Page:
A Human Right to Water and Sanitation Toolkit for Global Water Justice Activists

A Human Right to Water and Sanitation Toolkit for Global Water Justice Activists
The Blue Planet Project, FLOW (For Love of Water), the Canadian Union of Pubic Employees, KruHa Indonesia, la Red Vida and the National Coalition on the Human Right to Water and Sanitation are pleased to launch the Human Rights to Water and Sanitation toolkit in advance of International Human Rights Day on December 10. This project was a collaborative effort between water justice activists and human rights lawyers from around the world. Together we have documented key legal victories and local case studies that emphasize how the human rights to water and sanitation are being claimed by communities around the world and implemented in a manner that strengthens campaigns against the corporate takeover of water.

Introduction: A Human Right to Water and Sanitation Toolkit for Global Water Justice Activists

The global water justice movement has distinguished itself from conservationist organizations and traditional human rights advocacy groups by focusing on systemic injustices related to the use, distribution and control of freshwater supplies. Global water justice groups are not only concerned with access to drinking water and sanitation services, but also with the questions of who controls and owns our water, who defines policies related to freshwater and how priorities are determined when it comes to access. They have challenged the ways in which the neoliberal economic model has sought to answer these questions, calling instead for a water justice approach based on common ownership, collective control, equitable access and sustainable use to preserve healthy watersheds for future generations.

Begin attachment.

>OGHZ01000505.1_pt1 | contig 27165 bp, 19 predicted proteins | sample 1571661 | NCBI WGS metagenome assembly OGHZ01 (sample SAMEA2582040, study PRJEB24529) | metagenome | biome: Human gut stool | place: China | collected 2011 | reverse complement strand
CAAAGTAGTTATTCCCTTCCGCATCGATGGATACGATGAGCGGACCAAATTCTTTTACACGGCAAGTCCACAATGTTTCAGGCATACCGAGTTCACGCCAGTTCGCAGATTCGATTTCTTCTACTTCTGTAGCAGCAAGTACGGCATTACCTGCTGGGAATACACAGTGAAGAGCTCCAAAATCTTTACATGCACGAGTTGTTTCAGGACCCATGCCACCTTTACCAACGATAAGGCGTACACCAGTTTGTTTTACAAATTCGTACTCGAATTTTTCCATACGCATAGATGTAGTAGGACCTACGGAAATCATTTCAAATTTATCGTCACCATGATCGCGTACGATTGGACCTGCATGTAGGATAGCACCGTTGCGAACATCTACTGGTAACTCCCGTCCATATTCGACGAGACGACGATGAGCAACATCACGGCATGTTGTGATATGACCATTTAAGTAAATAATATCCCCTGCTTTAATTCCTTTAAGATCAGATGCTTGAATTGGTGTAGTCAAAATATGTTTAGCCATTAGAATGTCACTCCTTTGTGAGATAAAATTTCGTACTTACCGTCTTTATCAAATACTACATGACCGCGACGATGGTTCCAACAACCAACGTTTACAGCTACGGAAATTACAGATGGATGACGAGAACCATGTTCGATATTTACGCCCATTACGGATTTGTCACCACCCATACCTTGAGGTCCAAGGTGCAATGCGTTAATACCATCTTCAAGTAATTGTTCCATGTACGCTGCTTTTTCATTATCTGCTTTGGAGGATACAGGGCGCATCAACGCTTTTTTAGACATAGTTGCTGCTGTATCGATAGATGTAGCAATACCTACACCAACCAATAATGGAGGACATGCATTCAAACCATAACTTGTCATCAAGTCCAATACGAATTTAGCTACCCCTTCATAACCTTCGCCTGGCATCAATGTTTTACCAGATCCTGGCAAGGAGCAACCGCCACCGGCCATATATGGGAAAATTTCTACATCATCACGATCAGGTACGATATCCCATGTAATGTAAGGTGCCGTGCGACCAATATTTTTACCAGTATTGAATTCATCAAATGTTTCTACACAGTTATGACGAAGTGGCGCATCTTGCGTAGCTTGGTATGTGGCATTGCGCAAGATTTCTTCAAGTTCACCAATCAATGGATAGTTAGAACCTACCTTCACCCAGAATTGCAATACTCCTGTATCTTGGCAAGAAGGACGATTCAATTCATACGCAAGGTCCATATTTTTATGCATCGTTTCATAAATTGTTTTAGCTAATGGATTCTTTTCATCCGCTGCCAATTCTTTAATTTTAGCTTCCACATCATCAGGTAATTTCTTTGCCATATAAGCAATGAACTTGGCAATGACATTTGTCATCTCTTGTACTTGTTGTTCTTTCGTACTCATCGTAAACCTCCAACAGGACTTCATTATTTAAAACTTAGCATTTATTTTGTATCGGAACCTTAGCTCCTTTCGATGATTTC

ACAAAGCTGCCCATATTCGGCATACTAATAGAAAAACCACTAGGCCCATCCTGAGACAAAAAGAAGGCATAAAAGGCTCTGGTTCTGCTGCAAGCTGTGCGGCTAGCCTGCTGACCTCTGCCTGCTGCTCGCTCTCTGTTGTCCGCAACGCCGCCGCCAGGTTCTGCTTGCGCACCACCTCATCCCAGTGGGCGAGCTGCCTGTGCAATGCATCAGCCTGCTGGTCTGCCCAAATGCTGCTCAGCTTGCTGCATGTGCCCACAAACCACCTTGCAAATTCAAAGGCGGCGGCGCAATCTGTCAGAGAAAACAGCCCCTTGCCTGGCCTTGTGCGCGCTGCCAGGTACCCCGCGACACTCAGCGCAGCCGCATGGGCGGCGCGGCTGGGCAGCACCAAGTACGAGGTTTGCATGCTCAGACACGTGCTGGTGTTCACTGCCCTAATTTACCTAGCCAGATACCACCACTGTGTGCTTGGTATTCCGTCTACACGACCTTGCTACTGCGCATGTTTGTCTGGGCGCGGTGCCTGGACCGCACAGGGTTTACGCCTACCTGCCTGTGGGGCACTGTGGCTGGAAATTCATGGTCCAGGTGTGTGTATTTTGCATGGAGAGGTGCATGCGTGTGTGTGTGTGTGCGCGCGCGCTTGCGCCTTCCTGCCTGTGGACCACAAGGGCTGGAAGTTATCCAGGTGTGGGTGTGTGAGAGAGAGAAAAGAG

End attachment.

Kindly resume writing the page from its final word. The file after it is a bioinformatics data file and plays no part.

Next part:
Over the past two decades the struggle for water justice has been linked with campaigns for formal recognition of the human right to water and sanitation, which has prompted some debate about the value of human rights instruments in addressing root causes of injustices arising from free-market policies.

This project is an attempt to bridge the gaps between human-rights based campaigns and water justice ethics by demonstrating how human rights campaigns can effectively challenge neoliberal policies pertaining to the control, use and distribution of freshwater. It is the result of discussions between grassroots activists, water justice organizations and legal scholars to provide information that would support the creation of human rights to water and sanitation policies. It is our hope that these policies will empower frontline communities and grassroots groups in their efforts to stop the corporate takeover of water, whether in the form of privatization of water and sanitation services, the use of lakes and rivers as dumpsites for extractive industries, or over-extraction by beverage companies.

Not only does this set of educational tools provide information to support campaigns for universal access to sufficient, safe, affordable, accessible and acceptable drinking water and sanitation services, it recognizes that that the protection of watersheds for future generations, the equitable distribution and democratic control of scarce freshwater supplies and essential services are integral to the achievement of universal access. The resources contained in this toolkit acknowledge and aim to challenge the threats posed by the neoliberal economic model to the full and universal realization of the human rights to water and sanitation.

The resources contained in this guide are drawn from successful local and national campaigns to articulate a vision for the human right to water that will empower local communities to defend their rights to water and sanitation against the growing threats of neoliberalization through austerity measures, development loan conditions, trade agreements and investment treaties.

They include:

  1. A Water Justice Vision for the Normative Content and Principles of the Human Rights to Water and Sanitation:
    This section draws from international examples and case law to demonstrate how the normative content and principles of the human right to water and sanitation can support campaigns for equitable access, sustainable use and collective control.
  1. The Freshwater Commons and the Public Trust Doctrine
    This report explains how an important principle existing within various legal systems can support campaigns to enshrine elements of the human rights to water and sanitation
  1. The Uruguayan Model: Protecting the human right to water and sanitation by banning privatization